We are in the middle of Computex 2022 and AMD has already laid its cards on the table. The company has just unveiled its new Ryzen 7000 desktop processors, which will be the first to incorporate the new Zen 4 architecture and which we will see on the market in the fall of 2022.
The Ryzen 7000 will surpass the 5 GHz barrier, as planned, and will be developed with a five-nanometer process. A significant advance, no doubt, but one that will have implications when it comes to integrating them into our computer, including the need to change the socket and, therefore, motherboard.
Power in abundance while awaiting exact models
AMD has not revealed the portfolio of processors that will be part of the Ryzen 7000 family. What we do know is that they will be based on Zen 4, AMD’s new five-nanometer architecture. As detailed by AMD, the new processors will double the amount of L2 cache per core and will feature higher clock speeds, offering “a more than 15% increase in single-threaded performance compared to the previous generation” and TDPs of up to 170W.
To demonstrate this, the company has shown the performance of a pre-production processor playing ‘Ghostwire Tokyo’ and, during the test, that processor reached no less than a speed of 5.5 GHz, thus matching the 5.5 GHz (turbo) of the Intel Core i9-12900KS. On the other hand, AMD claims that it is “30% faster than an Intel Core i9-12900K in a Blender multithreaded rendering workload”.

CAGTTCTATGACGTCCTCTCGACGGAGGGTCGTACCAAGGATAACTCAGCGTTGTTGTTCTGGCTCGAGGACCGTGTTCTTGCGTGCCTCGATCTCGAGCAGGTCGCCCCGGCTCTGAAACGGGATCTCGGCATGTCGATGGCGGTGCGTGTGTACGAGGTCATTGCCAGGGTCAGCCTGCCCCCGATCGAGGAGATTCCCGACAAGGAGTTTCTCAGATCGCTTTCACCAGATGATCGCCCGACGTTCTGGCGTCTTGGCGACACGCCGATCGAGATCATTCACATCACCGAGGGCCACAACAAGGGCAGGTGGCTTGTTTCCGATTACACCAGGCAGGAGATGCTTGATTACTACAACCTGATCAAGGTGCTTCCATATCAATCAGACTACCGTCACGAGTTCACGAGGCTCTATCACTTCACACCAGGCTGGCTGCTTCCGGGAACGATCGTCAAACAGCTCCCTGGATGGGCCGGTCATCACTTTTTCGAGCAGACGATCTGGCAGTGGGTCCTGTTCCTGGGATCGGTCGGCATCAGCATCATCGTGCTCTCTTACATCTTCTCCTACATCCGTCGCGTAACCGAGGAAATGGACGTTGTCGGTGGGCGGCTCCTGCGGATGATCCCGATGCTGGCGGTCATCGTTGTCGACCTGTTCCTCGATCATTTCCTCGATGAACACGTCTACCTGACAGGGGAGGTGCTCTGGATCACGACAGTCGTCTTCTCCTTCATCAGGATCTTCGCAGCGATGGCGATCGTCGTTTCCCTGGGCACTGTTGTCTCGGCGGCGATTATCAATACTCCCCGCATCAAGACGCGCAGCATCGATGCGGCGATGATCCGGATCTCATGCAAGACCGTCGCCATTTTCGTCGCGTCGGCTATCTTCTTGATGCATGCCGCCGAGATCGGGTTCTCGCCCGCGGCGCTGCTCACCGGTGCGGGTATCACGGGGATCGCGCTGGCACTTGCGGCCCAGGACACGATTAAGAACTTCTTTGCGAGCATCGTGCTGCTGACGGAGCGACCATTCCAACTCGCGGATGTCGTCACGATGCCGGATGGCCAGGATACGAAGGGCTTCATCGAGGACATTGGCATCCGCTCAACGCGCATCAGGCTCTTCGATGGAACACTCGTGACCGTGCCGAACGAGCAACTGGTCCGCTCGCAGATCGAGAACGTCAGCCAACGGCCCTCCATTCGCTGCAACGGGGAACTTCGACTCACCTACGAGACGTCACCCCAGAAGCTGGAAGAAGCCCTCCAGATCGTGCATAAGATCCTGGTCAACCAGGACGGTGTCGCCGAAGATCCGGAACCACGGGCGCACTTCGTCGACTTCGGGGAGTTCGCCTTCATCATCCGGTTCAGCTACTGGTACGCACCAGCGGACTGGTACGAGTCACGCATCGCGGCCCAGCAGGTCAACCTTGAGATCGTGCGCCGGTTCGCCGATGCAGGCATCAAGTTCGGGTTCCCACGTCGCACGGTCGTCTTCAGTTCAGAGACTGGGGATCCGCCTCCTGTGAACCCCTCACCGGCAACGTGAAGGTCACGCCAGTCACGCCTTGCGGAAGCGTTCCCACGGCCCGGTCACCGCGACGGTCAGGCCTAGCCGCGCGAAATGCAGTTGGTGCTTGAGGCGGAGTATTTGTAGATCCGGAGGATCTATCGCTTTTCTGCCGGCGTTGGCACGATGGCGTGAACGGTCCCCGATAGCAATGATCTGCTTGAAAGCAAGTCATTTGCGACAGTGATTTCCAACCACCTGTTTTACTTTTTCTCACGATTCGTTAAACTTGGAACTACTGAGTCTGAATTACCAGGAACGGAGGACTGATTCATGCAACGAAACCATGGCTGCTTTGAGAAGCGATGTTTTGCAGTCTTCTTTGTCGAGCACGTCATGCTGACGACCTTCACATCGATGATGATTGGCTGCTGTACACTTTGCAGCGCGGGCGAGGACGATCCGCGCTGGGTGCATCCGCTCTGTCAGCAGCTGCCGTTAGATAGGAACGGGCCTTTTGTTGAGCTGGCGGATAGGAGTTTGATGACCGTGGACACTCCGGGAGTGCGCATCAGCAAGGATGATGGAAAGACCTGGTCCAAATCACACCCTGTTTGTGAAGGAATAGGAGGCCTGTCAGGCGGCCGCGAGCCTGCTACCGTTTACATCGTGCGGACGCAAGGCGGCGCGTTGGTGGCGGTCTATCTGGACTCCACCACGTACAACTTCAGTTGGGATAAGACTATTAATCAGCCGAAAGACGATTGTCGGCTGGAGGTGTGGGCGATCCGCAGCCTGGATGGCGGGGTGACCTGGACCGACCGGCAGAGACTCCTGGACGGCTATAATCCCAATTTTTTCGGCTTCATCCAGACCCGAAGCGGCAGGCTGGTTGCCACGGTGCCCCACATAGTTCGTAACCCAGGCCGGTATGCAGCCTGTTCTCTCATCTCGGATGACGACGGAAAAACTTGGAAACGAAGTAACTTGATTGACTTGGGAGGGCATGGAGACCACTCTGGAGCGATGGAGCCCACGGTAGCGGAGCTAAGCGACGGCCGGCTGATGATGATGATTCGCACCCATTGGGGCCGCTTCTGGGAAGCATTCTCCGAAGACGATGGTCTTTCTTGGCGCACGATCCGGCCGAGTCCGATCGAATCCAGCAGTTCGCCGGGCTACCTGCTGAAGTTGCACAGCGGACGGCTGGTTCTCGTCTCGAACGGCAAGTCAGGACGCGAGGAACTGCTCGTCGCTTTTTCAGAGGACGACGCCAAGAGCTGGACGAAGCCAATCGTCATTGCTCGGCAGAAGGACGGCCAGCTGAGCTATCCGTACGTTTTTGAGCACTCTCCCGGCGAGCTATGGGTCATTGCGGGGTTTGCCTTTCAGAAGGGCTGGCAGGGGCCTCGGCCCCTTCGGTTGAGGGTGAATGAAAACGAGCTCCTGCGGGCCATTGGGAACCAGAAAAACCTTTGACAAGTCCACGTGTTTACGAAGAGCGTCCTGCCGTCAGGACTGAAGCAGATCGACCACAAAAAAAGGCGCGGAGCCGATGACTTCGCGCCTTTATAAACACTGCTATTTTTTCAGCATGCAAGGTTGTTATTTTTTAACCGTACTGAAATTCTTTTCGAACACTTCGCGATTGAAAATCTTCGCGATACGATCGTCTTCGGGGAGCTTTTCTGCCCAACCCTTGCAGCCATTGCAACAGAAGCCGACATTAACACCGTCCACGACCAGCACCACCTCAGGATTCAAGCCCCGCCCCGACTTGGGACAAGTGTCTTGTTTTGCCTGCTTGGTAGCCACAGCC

But the new features don’t stop there. The Ryzen 7000 will also feature a new six-nanometer I/O chip that includes an RDNA 2-based graphics engine, a new low-power architecture inherited from mobile Ryzen processors, support for DDR5, and PCI Express 5.0 and for up to four displays.
These new processors are accompanied by a new platform/socket, AM5, a successor to the long-lived AM4. This new socket has a 1,718-pin LGA design with support for TDPs up to 170W, dual-channel DDR5 memory, and SVI3 power. It also has 24 PCIe 5.0 lanes and support for current and future graphics cards. The AM5 family will have three chipsets:
- X670 Extreme: increased connectivity and overclocking capabilities with PCIe 5.0 support for two graphics slots and one storage slot.
- X670: supports overclocking with PCIe 5.0 support for one storage slot with optional graphics support.
- B650: with PCIe 5.0 storage support.
Now it is up to companies such as ASUS, Gigabyte, MSI, and companies to develop motherboards with this technology, while PCIe 5.0 storage solutions will be handled by firms such as Crucial, Micron, and Phison. All this we will see in autumn 2022.
AMD “Mendocino”, the new mobile processors
In addition to the new Ryzen 7000, AMD has revealed more information about the “Mendocino” family, the new mobile processors. These will be developed in a six-nanometer process, will incorporate four Zen 2 cores, and RDNA 2-based graphics seeks to offer greater autonomy and performance in the lower price ranges.
The goal? To offer notebooks with more than ten hours of autonomy at popular prices. We’ll see how this translates in the end. These “Mendocino” processors will arrive in the fourth quarter of 2022, so we will have to wait until then.
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